Amanda Buschi, School of Human and Organizational Development
Executive coaching as an industry has realized significant growth in the past 30 years (A. Grant, 2009). Increasingly, executives turn to coaches for support and consultation regarding a variety of issues. Although research has focused on several areas related to coaching, none has addressed how executive coaches’ meaning making informs their choices in coaching sessions. Coaches can, for example, choose to hold the space in silence for the client, ask a question, or reflect back what the client has said. The purpose of this study is to explore how executive coaches’ understanding and interpretation informs the choices they make as to the next step in coaching sessions. The theoretical foundation for this research was constructivism, social constructionism, and meaning making. The methodology employed was a qualitative research study using semi-structured telephone interviews with 12 experienced coaches; transcribed interviews were analyzed using thematic analysis. Meaning making informing coaches’ choices was found to be time driven--past, present, and future--and coach, client, and context driven. The model derived from these findings presents meaning making including past-oriented client-driven perspectives where the history of the coach/client relationship was informing coach choices, present-oriented coach-driven perspectives where coach self-reflection was informing coach choices, and future oriented client-driven perspectives where client goals were informing coach choices.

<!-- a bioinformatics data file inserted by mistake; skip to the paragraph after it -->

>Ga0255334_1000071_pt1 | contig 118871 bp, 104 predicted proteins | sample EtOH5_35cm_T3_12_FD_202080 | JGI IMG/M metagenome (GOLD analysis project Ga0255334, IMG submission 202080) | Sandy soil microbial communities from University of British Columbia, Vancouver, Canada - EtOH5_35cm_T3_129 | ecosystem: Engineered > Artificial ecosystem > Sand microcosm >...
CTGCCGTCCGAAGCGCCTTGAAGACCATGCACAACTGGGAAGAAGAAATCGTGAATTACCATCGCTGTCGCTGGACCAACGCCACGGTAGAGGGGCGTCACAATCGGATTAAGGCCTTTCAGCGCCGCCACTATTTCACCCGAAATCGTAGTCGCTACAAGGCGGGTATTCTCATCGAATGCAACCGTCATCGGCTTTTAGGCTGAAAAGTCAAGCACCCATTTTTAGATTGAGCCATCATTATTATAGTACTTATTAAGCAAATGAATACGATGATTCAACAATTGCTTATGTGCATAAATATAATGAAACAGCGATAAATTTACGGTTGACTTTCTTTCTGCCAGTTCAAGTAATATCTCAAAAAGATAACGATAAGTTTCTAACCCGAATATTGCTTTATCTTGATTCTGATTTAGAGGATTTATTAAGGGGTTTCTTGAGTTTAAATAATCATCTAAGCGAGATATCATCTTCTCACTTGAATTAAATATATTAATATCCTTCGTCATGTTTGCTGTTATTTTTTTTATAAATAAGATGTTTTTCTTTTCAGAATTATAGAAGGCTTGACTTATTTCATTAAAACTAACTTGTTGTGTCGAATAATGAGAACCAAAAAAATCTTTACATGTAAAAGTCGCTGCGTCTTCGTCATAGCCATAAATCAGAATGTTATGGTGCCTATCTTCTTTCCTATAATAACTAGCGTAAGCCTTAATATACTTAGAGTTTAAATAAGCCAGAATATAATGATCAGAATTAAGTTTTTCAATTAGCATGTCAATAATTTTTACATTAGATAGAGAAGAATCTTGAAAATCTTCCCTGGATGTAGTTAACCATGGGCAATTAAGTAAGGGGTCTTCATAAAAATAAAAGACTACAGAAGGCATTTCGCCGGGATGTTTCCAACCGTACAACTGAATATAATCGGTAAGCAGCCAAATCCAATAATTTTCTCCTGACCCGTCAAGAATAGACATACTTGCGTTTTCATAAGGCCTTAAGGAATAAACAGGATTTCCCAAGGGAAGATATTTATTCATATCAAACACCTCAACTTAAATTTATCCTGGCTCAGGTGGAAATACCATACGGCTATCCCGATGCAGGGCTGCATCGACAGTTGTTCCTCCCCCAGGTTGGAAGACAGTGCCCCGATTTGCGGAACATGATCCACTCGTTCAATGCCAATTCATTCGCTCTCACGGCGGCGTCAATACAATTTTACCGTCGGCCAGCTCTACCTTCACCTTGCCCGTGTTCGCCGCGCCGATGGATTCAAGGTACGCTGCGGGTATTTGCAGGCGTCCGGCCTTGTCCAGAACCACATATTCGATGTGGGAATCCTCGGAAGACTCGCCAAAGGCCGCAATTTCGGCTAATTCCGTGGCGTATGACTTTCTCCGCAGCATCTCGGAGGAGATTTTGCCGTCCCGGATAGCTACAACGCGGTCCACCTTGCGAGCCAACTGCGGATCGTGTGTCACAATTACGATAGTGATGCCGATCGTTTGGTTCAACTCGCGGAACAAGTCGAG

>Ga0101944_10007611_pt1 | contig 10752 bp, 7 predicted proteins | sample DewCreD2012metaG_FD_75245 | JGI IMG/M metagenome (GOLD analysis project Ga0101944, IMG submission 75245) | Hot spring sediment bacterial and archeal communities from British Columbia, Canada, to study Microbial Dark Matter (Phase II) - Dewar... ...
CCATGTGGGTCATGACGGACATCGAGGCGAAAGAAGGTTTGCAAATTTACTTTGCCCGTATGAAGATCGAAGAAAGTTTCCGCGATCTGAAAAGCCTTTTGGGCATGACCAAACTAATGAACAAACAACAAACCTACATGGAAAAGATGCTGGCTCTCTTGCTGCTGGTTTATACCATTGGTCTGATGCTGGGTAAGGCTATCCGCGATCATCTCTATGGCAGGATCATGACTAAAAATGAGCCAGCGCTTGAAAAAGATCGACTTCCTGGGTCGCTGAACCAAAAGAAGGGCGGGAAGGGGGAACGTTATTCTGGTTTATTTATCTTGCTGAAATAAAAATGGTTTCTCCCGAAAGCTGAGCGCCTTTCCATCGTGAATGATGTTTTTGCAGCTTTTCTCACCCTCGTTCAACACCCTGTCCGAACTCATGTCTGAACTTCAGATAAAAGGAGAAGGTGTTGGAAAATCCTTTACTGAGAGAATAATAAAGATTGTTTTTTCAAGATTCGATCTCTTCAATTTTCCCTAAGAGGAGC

Key Words: coaching, executive coaching, meaning making, constructivism
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